Chicago (5–4–2, 0–2) fell to Carnegie Mellon (5–4–1, 1–1) 3–2 on Sunday, October 9 in a back-and-forth affair that mirrored the Maroons’ up-and-down season. After starting the season with a loss, the team tore off three straight wins and was on a six game winning streak heading into an October 1st clash with Emory. Three close losses later, the Maroons were heading into Sunday morning’s game needing a win to control their own destiny in the UAA race.
Neither team was able to capitalize in the first half, but in the 59th minute, a deflected free kick from Carnegie second-year midfielder Mike Ferraco snuck into the net.
“By our standards, it was a very lucky goal, and we didn’t necessarily think they deserved it,” fourth-year forward Stanton Coville said.
The Maroons were quick to retaliate. About 12 minutes later, pressure off of a free kick from first-year midfielder Nick Codispoti caused a Carnegie defender to head the ball into his own net.
With the score evened, the Maroons were able to switch into a more aggressive attacking formation, which created the opportunity for another goal just about five minutes later, when second-year midfielder Sawyer Kisken sent a rocket towards the goal. The ball rebounded off of first-year Carnegie goalkeeper Jacob Rice right to the feet Coville, who drove the ball home, giving Chicago a 2–1 lead with less than a quarter of an hour to play.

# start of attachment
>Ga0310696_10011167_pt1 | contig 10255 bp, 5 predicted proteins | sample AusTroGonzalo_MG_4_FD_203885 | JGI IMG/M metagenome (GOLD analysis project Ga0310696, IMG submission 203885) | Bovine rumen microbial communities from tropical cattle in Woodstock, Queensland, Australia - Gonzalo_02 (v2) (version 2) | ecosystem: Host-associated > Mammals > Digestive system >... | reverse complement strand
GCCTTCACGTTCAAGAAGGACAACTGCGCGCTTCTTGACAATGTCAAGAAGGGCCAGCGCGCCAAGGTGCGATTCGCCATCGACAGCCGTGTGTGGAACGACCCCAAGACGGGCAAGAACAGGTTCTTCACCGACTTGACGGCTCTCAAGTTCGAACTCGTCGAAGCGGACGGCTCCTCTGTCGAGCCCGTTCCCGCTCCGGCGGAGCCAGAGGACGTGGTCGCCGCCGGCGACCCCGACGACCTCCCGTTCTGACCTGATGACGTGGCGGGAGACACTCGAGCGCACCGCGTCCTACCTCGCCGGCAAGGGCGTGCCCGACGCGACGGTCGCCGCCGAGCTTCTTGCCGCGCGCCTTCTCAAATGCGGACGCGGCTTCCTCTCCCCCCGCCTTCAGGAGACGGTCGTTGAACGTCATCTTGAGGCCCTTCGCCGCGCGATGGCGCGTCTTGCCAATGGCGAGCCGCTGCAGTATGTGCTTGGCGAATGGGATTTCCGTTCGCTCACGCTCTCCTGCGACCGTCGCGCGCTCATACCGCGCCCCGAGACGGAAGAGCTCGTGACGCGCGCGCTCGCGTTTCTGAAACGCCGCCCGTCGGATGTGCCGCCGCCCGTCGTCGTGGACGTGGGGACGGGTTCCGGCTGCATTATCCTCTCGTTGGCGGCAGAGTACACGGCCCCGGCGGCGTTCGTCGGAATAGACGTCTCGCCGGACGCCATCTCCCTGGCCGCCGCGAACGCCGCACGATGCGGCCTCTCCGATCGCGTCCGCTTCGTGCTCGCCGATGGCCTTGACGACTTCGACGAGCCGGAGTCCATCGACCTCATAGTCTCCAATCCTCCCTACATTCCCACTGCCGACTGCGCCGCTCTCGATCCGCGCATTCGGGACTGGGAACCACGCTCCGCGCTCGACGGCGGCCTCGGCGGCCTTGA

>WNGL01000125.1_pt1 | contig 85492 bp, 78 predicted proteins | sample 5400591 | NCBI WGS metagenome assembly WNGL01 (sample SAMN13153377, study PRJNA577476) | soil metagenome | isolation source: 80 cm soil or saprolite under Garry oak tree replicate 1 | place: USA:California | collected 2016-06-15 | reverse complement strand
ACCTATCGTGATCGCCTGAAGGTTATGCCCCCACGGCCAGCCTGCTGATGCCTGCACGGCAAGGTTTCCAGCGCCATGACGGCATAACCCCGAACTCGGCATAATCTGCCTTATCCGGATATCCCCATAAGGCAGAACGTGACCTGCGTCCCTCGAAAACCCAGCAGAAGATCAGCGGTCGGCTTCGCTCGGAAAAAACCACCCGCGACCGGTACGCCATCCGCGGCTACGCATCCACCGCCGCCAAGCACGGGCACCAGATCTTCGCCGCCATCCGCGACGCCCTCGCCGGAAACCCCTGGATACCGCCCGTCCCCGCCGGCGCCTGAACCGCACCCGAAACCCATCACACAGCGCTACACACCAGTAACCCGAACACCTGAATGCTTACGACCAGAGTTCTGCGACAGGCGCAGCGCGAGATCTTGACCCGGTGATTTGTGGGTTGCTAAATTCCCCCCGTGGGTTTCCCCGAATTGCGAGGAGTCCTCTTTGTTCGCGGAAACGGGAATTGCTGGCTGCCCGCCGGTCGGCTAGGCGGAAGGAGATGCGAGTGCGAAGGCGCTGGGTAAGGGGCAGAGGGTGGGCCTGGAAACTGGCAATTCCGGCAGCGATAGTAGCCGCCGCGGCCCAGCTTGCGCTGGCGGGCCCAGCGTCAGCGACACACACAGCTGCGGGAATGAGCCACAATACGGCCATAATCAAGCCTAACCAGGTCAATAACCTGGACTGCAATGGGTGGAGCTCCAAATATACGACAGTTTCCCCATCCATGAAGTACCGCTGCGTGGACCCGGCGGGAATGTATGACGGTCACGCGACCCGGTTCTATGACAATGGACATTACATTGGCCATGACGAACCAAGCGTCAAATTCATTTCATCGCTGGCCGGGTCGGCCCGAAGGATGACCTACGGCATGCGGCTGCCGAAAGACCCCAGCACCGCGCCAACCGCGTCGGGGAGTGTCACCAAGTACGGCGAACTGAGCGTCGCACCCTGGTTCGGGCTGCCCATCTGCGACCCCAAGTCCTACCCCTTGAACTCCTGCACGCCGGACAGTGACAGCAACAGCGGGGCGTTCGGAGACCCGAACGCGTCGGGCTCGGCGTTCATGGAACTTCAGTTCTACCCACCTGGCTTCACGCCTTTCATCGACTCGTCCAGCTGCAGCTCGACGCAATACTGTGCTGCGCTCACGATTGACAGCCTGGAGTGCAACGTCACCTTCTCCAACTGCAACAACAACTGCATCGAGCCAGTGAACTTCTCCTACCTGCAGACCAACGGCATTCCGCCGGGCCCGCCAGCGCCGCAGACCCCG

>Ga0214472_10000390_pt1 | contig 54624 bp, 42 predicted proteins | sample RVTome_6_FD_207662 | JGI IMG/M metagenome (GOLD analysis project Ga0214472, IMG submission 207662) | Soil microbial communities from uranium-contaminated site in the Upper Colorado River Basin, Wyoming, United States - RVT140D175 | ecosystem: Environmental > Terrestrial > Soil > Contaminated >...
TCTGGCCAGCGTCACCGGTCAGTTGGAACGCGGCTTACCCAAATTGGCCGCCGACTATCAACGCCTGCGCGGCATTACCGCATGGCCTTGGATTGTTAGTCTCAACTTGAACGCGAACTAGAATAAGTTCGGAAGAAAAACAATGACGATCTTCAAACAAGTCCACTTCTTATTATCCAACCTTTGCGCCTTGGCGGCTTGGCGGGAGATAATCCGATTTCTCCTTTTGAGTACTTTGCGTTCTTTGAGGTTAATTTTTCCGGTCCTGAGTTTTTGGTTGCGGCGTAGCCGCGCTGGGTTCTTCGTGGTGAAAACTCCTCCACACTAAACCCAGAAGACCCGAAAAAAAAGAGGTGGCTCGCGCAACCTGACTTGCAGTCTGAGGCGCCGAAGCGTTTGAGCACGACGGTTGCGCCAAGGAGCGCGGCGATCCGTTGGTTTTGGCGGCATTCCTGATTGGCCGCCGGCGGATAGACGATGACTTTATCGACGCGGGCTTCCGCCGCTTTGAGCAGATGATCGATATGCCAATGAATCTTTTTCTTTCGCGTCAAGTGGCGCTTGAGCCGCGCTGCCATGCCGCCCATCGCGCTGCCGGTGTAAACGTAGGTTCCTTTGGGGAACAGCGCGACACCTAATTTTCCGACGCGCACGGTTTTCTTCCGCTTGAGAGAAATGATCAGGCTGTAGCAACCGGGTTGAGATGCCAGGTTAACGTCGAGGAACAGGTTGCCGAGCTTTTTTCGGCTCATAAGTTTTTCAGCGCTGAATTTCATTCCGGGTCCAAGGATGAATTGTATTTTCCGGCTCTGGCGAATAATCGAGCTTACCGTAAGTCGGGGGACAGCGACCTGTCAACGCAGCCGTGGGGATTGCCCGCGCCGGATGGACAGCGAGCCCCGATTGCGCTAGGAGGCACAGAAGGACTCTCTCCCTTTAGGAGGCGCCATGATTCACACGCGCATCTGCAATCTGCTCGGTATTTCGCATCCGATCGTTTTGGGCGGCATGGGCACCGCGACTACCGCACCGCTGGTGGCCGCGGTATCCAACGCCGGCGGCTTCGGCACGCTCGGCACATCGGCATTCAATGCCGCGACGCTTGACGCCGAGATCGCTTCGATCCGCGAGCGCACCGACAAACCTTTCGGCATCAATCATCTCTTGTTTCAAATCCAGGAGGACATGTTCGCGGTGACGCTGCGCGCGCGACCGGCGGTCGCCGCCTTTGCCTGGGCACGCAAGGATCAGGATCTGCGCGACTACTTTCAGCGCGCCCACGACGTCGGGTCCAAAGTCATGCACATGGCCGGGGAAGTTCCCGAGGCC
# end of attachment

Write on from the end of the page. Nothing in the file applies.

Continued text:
Yet the Maroons had trouble finishing off their opponents. With just three minutes remaining in regulation, Carnegie second-year Chris Wysocki was able to head the ball into the net off a corner kick. Time expired with the score knotted at two, sending the teams to overtime. Only ten seconds into the second overtime, Carnegie secpmd-year forward Scott Gerfen intercepted a ball and sent it flying inside the far post.
“It comes down to random individual mistakes,” said Coville, who leads the team with five goals this year. “That’s definitely not meant in a head-hunting sort of way. The mistakes that are being made are very uncharacteristic, and they’re not even things that can be trained, really—it’s random, uncharacteristic individual mistakes that are leading to these decisive goals.”
“I don’t feel like these losses have been deserved, so it’s definitely frustrating,” Coville said.
Chicago will have to get back on track, and quickly. With two losses, they now sit alone in last place in the UAA. The team has had several strong matches, most notably tying with national powerhouse North Park, who is currently ranked 14th in the country according to d3soccer.com. Fourth-year defender Rashad Masri said that regaining the confidence that Chicago had earlier in the season will be important as the team moves forward.
“We don’t need to change anything about the way we’re playing, but we need to get back to the confidence we had earlier in the season and get into a winning habit again,” Masri said.
Chicago has five games left against conference opponents and will likely need to win the rest of their games to have any shot at taking the UAA crown and earning an automatic bid to the NCAA tournament.
“We’re confident that we can get out of the rut we’re in and produce wins next weekend,” Masri said.
The team will travel to Boston this weekend to take on Brandeis on Friday, October 14 at 3 p.m., and will then drive to New York to face NYU on Sunday, October 16 at 10 a.m.